New York

Andrea Fraser

There’s a storied moment in Andrea Fraser’s 2001 video Little Frank and His Carp: Touring the Guggenheim Bilbao, the artist, exhorted by her audio guide to admire the architecture, proceeds to share an erotic interlude with a wall. Fraser’s twelve-minute video A Visit to the Sistine Chapel, 2005, on view in her recent show at Friedrich Petzel, has a similar premise. It, too, follows the artist on an audio-guided tour, this time through the Vatican Museum. But its humor is less outré, as befits the setting. The laughs derive mainly from Fraser’s deadpan reactions to the inevitable rhetorical absurdities that crop up as the interactive Acoustiguide leads her through the vaunted halls of old-world culture. (“The Sistine Chapel is one of the finest examples of art being used to express the Word which God revealed to mankind. For more information, press the green button.”)

In the Vatican Museum, all roads lead to the Sistine Chapel, toward which one is beguiled by enticing signage, a little like P. T. Barnum’s famous THIS WAY TO THE EGRESS. A Visit finds Fraser holding the Acoustiguide headset to her ear as she negotiates the throng and takes in the Gallery of Maps, the Sobieski Room, and Raphael’s Rooms. The video’s style is more or less that of a PBS documentary, with the camera following Fraser closely but occasionally turning to the art or the crowds of visitors. But the real focal point is the sound track: Fraser’s disembodied docents, speaking in English accents over occasional flourishes of classical music. Whoever writes the Vatican’s audio-guide scripts is evidently untroubled by the sins—Eurocentrism, elitism, colonialism—for which other Western cultural institutions have labored to atone (albeit with varying degrees of conviction). Thus the Brits approvingly note that “a visit to the museums and galleries becomes the experience of a lifetime”; that cartography helped to create the “modern world”; that the king of Poland, immortalized in a giant history painting, saved Europe from the Turkish hordes; that Raphael’s painting “consecrat[es] the union between Christianity and knowledge”; and so on. It all adds up to a remarkably concise summary of how art abetted the creation and maintenance of European (thence “Western”) subjectivity.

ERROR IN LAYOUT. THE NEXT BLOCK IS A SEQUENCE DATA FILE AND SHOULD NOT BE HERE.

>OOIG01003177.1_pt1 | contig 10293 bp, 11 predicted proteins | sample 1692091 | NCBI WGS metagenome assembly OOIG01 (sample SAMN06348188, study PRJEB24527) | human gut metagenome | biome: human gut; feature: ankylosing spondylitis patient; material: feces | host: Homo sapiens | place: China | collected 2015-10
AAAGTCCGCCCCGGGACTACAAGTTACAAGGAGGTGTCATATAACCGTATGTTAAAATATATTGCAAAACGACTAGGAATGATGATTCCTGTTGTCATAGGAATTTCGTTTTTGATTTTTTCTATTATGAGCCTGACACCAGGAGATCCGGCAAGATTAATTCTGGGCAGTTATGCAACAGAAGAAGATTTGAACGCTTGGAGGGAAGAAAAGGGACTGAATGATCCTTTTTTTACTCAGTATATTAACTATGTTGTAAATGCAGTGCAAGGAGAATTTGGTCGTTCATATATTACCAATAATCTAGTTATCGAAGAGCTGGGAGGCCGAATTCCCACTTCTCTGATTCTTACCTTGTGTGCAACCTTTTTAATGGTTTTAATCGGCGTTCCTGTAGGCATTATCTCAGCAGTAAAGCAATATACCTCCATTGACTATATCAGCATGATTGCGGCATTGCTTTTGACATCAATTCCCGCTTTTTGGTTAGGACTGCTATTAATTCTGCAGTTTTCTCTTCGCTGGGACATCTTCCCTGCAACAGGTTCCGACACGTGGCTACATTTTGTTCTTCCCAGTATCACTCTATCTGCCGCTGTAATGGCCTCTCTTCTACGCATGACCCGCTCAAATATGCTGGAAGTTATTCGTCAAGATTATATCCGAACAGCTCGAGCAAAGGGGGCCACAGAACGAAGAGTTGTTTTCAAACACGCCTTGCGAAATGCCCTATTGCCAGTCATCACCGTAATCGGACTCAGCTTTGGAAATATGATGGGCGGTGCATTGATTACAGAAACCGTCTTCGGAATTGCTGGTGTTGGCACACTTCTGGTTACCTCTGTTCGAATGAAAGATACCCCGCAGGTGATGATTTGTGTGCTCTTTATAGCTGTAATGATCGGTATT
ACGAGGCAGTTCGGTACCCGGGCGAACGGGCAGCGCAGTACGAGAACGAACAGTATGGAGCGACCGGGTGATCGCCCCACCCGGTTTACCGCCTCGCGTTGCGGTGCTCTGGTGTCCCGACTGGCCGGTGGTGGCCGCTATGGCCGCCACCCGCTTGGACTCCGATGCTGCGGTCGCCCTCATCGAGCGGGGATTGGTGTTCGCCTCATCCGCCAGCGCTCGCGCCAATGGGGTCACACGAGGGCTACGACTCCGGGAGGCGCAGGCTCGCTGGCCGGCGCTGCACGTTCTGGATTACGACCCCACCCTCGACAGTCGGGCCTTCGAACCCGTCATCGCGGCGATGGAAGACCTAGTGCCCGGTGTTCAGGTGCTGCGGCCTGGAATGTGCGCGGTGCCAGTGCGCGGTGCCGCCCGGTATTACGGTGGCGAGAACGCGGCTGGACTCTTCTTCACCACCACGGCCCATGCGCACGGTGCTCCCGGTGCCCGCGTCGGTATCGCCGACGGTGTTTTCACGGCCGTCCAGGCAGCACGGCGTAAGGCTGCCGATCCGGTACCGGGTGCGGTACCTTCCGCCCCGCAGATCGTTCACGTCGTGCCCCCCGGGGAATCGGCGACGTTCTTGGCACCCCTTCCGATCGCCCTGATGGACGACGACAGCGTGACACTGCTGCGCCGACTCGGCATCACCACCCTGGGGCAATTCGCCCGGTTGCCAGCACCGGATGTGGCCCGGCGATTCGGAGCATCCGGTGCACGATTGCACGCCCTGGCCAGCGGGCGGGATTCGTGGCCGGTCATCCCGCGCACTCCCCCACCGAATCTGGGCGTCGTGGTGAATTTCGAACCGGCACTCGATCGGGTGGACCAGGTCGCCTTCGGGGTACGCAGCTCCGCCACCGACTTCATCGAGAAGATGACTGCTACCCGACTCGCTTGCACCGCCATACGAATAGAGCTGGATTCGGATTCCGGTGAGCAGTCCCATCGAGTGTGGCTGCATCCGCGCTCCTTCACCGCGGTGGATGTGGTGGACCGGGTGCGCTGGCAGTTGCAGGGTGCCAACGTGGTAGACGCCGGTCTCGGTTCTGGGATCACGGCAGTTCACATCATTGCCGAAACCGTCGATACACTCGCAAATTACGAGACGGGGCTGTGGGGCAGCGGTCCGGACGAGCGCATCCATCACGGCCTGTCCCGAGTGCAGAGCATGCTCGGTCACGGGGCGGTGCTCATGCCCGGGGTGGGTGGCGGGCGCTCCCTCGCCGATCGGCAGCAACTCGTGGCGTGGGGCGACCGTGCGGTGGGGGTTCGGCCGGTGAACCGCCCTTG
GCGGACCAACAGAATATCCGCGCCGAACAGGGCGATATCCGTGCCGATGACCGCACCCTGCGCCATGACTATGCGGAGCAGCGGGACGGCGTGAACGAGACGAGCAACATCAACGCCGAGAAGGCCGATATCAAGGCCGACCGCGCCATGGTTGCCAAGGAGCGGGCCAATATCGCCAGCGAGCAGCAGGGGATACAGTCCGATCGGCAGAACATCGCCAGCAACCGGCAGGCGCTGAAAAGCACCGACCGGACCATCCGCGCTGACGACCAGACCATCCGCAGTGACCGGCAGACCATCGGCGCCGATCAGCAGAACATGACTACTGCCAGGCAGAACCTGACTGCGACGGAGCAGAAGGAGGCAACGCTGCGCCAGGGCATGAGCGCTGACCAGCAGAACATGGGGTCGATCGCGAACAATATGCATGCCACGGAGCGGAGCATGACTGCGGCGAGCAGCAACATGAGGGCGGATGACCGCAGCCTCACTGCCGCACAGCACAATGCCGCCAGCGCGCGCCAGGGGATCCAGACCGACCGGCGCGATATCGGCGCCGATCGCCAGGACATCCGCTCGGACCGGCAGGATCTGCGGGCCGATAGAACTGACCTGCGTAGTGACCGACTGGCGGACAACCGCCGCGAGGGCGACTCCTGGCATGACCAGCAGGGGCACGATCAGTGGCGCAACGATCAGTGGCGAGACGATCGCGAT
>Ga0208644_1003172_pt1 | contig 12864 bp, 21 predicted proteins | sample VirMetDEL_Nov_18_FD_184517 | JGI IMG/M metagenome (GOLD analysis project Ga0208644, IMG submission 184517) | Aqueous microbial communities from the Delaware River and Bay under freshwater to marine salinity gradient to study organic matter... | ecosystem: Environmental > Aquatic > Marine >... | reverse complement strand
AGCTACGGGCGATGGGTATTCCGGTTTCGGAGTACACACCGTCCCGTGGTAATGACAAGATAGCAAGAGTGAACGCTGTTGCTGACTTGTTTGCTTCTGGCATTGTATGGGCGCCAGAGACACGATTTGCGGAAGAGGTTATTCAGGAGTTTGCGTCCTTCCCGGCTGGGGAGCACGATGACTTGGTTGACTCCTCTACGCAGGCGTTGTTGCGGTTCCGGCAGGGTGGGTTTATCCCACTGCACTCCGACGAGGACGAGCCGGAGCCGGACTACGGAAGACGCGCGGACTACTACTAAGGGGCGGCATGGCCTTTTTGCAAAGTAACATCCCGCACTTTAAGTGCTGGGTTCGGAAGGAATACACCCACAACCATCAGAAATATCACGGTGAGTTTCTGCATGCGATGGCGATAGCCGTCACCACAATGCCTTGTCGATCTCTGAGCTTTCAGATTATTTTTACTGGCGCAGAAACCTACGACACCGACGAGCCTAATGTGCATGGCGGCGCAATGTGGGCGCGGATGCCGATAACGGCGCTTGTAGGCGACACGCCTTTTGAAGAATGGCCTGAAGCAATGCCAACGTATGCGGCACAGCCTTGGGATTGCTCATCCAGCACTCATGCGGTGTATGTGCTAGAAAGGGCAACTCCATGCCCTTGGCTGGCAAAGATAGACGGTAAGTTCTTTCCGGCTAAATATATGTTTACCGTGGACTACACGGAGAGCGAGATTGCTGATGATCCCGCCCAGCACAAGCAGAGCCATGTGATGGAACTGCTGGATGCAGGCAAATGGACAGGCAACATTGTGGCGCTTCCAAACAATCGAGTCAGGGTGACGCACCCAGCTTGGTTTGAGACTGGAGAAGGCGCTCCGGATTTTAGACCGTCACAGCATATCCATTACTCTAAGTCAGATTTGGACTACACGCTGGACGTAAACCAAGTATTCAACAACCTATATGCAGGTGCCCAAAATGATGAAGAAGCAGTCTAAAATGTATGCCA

As she listens, Fraser’s alternately wry and bemused expressions suggest the tenor of her thoughts. But she lets the museum speak for itself and allows viewers to mull the disconnect between the overcrowded, commercialized museum they are seeing and the mythologized cultural mecca they’re hearing about. Ultimately, the historical trajectory posited by the Acoustiguide terminates in the spectacle before our eyes: Snapping pictures and buying tchotchkes at merchandise kiosks, the heirs of the Renaissance and the Enlightenment have devolved into an atomized populace of consumers.

On view alongside A Visit were seven photographs in which Pollocks are superimposed over Titians, and de Koonings are layered over Raphaels: A de Kooning female figure is bizarrely interpolated into the sepia chiaroscuro of a Raphael Madonna and Child drawing, while Pollock’s seminal drips and spatters profane the alabaster skin of Titian nudes. The visual and conceptual juxtapositions seem pat, but the works become more interesting when you learn that they are recent prints of images Fraser created in 1984 from slides she’d obtained from museum libraries and gift shops. In other words, even at the beginning of her career, she was experimenting with direct and trenchant gestures that render institutional mechanisms and ideologies transparent.

Elizabeth Schambelan